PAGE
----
We also offer a Returners Programme in the UK, which is designed to support individuals who have taken a break from full time employment and help transition them back into a permanent position with the skills and knowledge they need for success.  In April 2018, AWS also piloted a new programme called AWS Get IT in partnership with Future Foundations. The objective of the programme is to inspire more young people, and girls in particular, to consider a career in IT and gain digital skills.

Innovation is crucial to our success. Having a diverse workforce gives us a better understanding of customers’ needs and is key to unlocking ideas. Our diverse perspectives come from many sources including gender, race, age, national origin, sexual orientation, disability, culture, education, as well as professional and life experience. We actively encourage employees to bring their authentic, original, and best selves to work.

For us, it’s a business imperative to make sure that our culture, across the board, is orientated around diversity. That said, while diversity and inclusion are good for our business, our commitment is based on something more fundamental than that. We want to make sure that we are igniting as many people’s careers as possible in the technology industry.

Are there any notable trends or opportunities that you are seeing in the cloud market?

Cloud has become the new normal as companies of every size are now deploying new applications to the cloud by default, and looking to migrate as many of their existing applications as they can as quickly as possible. For enterprises, the question isn’t “if” anymore, it’s really just “how fast can we move?” and “what are we going to move first?”  Not surprisingly, there is no one size fits all, but we do see a few major patterns emerging among customers.

The first is development and test workloads.  We have many customers who are running dev and test on AWS. For example, JustGiving is one of the world’s largest online sites for supporting charitable causes. The organisation turned to AWS to run its test and production environments and to host a new big-data analytics platform. With AWS, JustGiving has better access to more data points and uses only the computing power it needs, helping the cost-conscious organisation save money.

Next, we see websites and digital properties, analytics, and mobile applications moving to the cloud.  It’s never been easier and less expensive to collect, store, analyse and share data than it is with the cloud. The Financial Times (FT) has been using AWS to cut data warehousing costs by 80% and completely revolutionise how they offer content to customers. The FT now can run analytics on all their stories, in near real time, personalising their digital products and giving readers a more tailored reading experience.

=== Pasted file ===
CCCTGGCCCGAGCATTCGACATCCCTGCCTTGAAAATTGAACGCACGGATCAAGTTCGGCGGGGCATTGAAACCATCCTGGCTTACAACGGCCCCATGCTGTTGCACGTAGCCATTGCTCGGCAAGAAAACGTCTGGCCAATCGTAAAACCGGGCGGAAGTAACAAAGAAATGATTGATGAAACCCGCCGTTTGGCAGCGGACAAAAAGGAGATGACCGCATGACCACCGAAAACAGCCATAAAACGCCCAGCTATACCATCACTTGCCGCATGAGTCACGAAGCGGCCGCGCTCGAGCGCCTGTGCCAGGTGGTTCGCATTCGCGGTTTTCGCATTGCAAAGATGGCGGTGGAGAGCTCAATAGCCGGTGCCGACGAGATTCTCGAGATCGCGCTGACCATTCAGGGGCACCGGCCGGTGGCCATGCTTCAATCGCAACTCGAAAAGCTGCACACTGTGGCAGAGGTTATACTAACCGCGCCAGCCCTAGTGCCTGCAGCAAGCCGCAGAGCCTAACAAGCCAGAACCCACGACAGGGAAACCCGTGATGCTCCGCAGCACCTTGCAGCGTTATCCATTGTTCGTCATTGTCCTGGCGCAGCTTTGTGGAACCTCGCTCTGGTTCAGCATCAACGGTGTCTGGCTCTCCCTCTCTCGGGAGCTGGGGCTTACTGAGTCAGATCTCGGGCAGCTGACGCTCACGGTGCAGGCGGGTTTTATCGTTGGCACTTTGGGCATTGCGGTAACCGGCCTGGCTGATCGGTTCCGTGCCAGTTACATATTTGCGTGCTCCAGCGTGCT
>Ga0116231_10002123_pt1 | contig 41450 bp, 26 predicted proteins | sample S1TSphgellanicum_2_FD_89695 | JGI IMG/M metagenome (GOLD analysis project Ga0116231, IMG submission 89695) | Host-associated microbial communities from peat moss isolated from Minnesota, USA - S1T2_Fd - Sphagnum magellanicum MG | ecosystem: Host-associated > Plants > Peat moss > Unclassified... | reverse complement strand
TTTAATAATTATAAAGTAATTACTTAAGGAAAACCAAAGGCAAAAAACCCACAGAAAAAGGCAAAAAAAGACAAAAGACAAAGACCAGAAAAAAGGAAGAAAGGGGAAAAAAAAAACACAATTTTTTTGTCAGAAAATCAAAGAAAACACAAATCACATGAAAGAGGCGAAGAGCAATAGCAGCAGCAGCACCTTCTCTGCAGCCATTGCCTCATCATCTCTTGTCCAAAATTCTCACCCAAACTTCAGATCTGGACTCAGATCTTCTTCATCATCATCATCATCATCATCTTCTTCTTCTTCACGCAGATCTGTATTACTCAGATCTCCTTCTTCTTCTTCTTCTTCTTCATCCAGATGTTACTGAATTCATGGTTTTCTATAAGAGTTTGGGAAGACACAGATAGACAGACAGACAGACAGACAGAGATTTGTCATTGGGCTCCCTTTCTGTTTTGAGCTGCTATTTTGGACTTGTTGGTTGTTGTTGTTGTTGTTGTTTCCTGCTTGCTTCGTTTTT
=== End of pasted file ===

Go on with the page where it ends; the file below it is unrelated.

The third set of applications are mobile as most companies have employees and customers that go between laptop or desktop and tablet and phone. Most applications weren't built with those various interfaces in mind. Transport for London’s (TfL) has been able to build a website with a greatly improved user experience across mobile, tablet, and desktop that can scale up to 30x normal traffic in busy periods and now supports 81% of Londoners and over 20mn visits per month using AWS.

Where do you hope to see AWS in the next 5-10 years? What’s your vision for the future of the organisation?

We believe that the vast majority of computing is going to be done in the cloud. Very few companies in the fullness of time will own their own data centres, and those that do will have much smaller footprints. We can expect a lot of geographical expansion as huge investments in machine learning, artificial intelligence (AI), connected devices and the Internet of Things (IoT). Voice will become an increasingly larger percentage of the total applications out there. When we first started using applications on the phone, tapping a few times felt pretty handy. Then you use a voice-driven application, like Alexa and it actually seems really inconvenient to have to tap three or four times. We’re going to see an explosion of voice applications. In the longer term, we’ll see more and more organisations come to rely on the capabilities of AI.